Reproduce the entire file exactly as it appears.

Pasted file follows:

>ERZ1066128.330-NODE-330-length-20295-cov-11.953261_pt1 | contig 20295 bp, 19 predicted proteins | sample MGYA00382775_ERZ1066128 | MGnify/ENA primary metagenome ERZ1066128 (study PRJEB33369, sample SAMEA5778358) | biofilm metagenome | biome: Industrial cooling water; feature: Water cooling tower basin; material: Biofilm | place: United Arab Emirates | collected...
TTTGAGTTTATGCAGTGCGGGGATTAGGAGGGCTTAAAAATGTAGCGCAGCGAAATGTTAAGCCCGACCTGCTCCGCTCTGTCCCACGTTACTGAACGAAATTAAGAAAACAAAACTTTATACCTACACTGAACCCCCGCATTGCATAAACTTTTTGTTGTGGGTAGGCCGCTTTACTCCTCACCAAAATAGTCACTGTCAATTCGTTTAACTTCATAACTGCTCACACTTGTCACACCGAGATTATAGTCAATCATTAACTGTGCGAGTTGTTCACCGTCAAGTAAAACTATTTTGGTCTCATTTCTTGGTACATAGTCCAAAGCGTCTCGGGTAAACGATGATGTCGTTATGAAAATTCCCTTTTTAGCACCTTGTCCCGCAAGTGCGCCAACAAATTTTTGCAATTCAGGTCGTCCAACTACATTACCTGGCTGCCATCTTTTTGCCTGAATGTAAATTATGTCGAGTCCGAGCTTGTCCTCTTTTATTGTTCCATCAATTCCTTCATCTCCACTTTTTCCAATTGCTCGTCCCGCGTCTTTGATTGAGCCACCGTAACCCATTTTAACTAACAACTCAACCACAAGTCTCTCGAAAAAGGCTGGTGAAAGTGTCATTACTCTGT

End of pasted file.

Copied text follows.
>ERZ1066128.330-NODE-330-length-20295-cov-11.953261_pt1 | contig 20295 bp, 19 predicted proteins | sample MGYA00382775_ERZ1066128 | MGnify/ENA primary metagenome ERZ1066128 (study PRJEB33369, sample SAMEA5778358) | biofilm metagenome | biome: Industrial cooling water; feature: Water cooling tower basin; material: Biofilm | place: United Arab Emirates | collected...
TTTGAGTTTATGCAGTGCGGGGATTAGGAGGGCTTAAAAATGTAGCGCAGCGAAATGTTAAGCCCGACCTGCTCCGCTCTGTCCCACGTTACTGAACGAAATTAAGAAAACAAAACTTTATACCTACACTGAACCCCCGCATTGCATAAACTTTTTGTTGTGGGTAGGCCGCTTTACTCCTCACCAAAATAGTCACTGTCAATTCGTTTAACTTCATAACTGCTCACACTTGTCACACCGAGATTATAGTCAATCATTAACTGTGCGAGTTGTTCACCGTCAAGTAAAACTATTTTGGTCTCATTTCTTGGTACATAGTCCAAAGCGTCTCGGGTAAACGATGATGTCGTTATGAAAATTCCCTTTTTAGCACCTTGTCCCGCAAGTGCGCCAACAAATTTTTGCAATTCAGGTCGTCCAACTACATTACCTGGCTGCCATCTTTTTGCCTGAATGTAAATTATGTCGAGTCCGAGCTTGTCCTCTTTTATTGTTCCATCAATTCCTTCATCTCCACTTTTTCCAATTGCTCGTCCCGCGTCTTTGATTGAGCCACCGTAACCCATTTTAACTAACAACTCAACCACAAGTCTCTCGAAAAAGGCTGGTGAAAGTGTCATTACTCTGT